The last few weeks have been bad for the “pro-Russian separatists” in eastern Ukraine. No one took their plebiscite on autonomy seriously, Ukraine’s national elections succeeded in establishing credibility for the central government, and Vladimir Putin has still not come to their rescue. The emboldened Ukrainian government gave the go-ahead to use force in taking back its strategic port city of Mariupol today, and that mission has apparently succeeded:
The Ukrainian flag fluttered over the regional headquarters of Mariupol on Friday after government forces reclaimed the port city from pro-Russian separatists in heavy fighting and said they had regained control of a long stretch of the border with Russia.
The advances are significant victories for the pro-European leadership in a military operation to crush the armed rebellion, which began in east Ukraine in April, and hold the former Soviet republic of 45 million together.
In central Mariupol, police cordoned off several streets, where roadblocks of sandbags and concrete blocks, once manned by rebels, were riddled with bullet-holes and the burnt-out hulk of an armoured personnel carrier with rebel insignia smouldered.
“At 10:34 a.m. the Ukrainian flag was raised over City Hall in Mariupol,” Interior Minister Arsen Avakov wrote on Facebook, less than six hours after the attack began on the city of 500,000, Ukraine’s biggest Azov Sea port.
A ministry aide said the government forces stormed the rebels after they were surrounded and given 10 minutes to surrender. At least five separatists and two servicemen were killed in the battle before many of the rebels fled.
The operation presented the most direct challenge yet to Russia, as it cuts off a key route to Crimea:
Mariupol is the second-largest city in the eastern Donetsk region that has declared independence from the government in Kiev. The key port sits along the main road leading from Russia to the Crimean Peninsula, which Russia annexed in March from Ukraine.
However, rebels in Donetsk claim they have three tanks that crossed the Russian frontier earlier:
The renewed fighting Friday came as rebel leaders confirmed they now have three tanks. Government officials say the tanks were part of a column of armored vehicles that crossed the porous border into Ukraine from Russia, but there has been no independent confirmation that they came from Russia.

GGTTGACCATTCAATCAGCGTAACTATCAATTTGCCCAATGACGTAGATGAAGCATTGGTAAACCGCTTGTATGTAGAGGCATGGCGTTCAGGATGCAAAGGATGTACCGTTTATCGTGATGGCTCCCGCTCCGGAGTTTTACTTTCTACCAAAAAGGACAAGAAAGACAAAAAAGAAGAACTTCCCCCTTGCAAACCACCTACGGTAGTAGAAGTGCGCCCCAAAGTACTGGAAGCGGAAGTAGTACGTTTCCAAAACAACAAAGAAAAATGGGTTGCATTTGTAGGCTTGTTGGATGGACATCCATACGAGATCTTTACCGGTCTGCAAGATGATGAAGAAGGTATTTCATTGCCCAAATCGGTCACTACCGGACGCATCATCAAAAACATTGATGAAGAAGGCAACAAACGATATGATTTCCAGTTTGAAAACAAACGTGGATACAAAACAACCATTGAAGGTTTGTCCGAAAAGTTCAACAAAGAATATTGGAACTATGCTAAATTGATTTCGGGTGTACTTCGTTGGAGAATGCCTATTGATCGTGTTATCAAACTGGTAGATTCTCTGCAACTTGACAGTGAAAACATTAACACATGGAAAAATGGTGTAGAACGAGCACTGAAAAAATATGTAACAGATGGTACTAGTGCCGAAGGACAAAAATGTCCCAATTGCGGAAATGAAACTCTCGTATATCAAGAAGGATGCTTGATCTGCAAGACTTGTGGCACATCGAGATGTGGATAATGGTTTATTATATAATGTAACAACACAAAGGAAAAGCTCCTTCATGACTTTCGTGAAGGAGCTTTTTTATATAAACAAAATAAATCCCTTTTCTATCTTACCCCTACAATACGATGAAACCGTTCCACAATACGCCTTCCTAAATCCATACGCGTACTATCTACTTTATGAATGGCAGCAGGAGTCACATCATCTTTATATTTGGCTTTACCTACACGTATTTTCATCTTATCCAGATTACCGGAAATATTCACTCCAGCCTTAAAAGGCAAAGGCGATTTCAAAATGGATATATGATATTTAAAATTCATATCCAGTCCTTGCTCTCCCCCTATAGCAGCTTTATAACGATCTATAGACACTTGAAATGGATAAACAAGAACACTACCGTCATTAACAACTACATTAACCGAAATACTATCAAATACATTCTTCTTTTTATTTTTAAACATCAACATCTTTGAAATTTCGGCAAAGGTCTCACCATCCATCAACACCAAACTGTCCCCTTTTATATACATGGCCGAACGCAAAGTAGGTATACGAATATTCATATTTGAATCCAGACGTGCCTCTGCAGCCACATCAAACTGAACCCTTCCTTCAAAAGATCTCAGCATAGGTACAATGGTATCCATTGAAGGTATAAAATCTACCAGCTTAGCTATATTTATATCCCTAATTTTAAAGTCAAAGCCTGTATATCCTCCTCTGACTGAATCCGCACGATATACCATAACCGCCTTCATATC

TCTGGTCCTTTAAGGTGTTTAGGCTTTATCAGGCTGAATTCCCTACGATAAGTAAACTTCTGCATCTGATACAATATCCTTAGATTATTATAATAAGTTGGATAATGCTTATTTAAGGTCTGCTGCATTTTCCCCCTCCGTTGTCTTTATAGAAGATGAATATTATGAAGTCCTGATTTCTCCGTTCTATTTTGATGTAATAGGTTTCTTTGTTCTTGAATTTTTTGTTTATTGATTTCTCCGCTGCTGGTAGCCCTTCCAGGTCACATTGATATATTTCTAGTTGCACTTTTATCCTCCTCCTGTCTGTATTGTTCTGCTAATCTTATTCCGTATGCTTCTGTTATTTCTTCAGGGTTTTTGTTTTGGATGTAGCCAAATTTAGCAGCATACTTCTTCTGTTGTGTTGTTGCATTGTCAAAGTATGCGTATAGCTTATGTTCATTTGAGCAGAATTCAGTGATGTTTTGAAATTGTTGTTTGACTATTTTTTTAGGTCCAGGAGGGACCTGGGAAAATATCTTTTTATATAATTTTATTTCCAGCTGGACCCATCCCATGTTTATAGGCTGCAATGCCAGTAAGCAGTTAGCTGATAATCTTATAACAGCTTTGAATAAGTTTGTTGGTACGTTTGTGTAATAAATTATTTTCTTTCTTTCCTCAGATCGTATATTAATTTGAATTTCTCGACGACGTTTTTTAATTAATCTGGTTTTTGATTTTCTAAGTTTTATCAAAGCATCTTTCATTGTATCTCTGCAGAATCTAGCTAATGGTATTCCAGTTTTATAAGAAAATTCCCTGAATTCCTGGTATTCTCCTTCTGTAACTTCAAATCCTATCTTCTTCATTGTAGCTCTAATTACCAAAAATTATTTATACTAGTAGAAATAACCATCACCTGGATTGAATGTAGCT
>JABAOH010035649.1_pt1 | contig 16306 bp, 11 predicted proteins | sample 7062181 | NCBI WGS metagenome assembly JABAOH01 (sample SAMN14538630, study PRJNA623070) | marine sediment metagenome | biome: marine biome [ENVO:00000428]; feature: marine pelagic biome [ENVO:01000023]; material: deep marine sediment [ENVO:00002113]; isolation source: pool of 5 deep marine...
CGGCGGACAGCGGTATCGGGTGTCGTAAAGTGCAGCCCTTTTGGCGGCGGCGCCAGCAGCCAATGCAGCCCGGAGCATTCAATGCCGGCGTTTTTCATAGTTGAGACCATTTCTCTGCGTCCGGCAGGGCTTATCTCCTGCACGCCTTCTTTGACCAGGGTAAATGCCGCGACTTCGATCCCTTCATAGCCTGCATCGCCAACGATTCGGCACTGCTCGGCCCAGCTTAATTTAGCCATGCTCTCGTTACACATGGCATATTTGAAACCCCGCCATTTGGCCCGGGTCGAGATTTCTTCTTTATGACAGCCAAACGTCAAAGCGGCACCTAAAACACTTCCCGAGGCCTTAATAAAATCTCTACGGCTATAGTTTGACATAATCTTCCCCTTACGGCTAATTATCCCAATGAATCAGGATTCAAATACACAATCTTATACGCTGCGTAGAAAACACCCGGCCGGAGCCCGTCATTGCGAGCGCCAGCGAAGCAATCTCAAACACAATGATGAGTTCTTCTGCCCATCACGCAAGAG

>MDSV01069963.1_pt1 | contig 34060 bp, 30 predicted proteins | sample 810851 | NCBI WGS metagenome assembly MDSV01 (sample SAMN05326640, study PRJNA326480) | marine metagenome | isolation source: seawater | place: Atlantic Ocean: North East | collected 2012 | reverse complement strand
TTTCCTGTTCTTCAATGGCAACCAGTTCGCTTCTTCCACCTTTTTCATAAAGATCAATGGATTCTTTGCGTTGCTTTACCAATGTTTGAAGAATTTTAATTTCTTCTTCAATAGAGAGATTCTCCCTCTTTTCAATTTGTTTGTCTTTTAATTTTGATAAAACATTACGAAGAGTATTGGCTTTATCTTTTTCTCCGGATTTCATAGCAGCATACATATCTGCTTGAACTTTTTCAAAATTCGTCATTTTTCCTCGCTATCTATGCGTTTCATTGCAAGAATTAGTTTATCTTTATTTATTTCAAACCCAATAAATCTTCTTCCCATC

Denis Pushilin, a leader of the separatist Donetsk People’s Republic, told Russian state television Friday that they have the tanks but it was “improper to ask” where they had gotten them.
“They are in Donetsk and are the minimum that we have to defend the city,” he said.
Raw video shows that Mariupol was no walkover for Kyiv:
Meanwhile, if the rebels are hoping for help from Putin, they may be disappointed. Putin spoke at length with new Ukrainian president Petro Poroshenko yesterday about how to proceed on a plan for peace, but Poroshenko didn’t feel moved enough by it to postpone the retaking of Mariupol:
On Thursday, Ukrainian President Petro Poroshenko and Russian President Vladimir Putin “held a substantial and long phone conversation,” the Ukrainian President’s media office said. The leaders discussed Poroshenko’s peace plan to resolve the situation in the east of Ukraine, it said. Poroshenko has called on the rebels to lay down their arms and engage in talks.
Also Thursday, Vitaly Churkin, Russia’s U.N. ambassador, said he would introduce a resolution on Ukraine at the U.N. Security Council in light of what he said was a deteriorating situation in the country.
Churkin told reporters the resolution, to be introduced behind closed doors, would focus on stopping the violence in Ukraine and addressing political efforts through the Organization for Security and Cooperation in Europe.
That’s going nowhere in a hurry. The US and UK will almost certainly veto it, if for no other reason than retaliation for Russia’s earlier vetoes of Western proposals at the UN Security Council on Ukraine. Besides, the Putin-backed rebels abducted OCSE observers earlier in the conflict, claiming that they were spies, which makes this proposal look dead on arrival even with Putin’s friends, let alone his opponents.
Now the question will be how Putin will respond to the liberation of Mariupol. At least so far, Moscow’s playing that pretty close to the vest.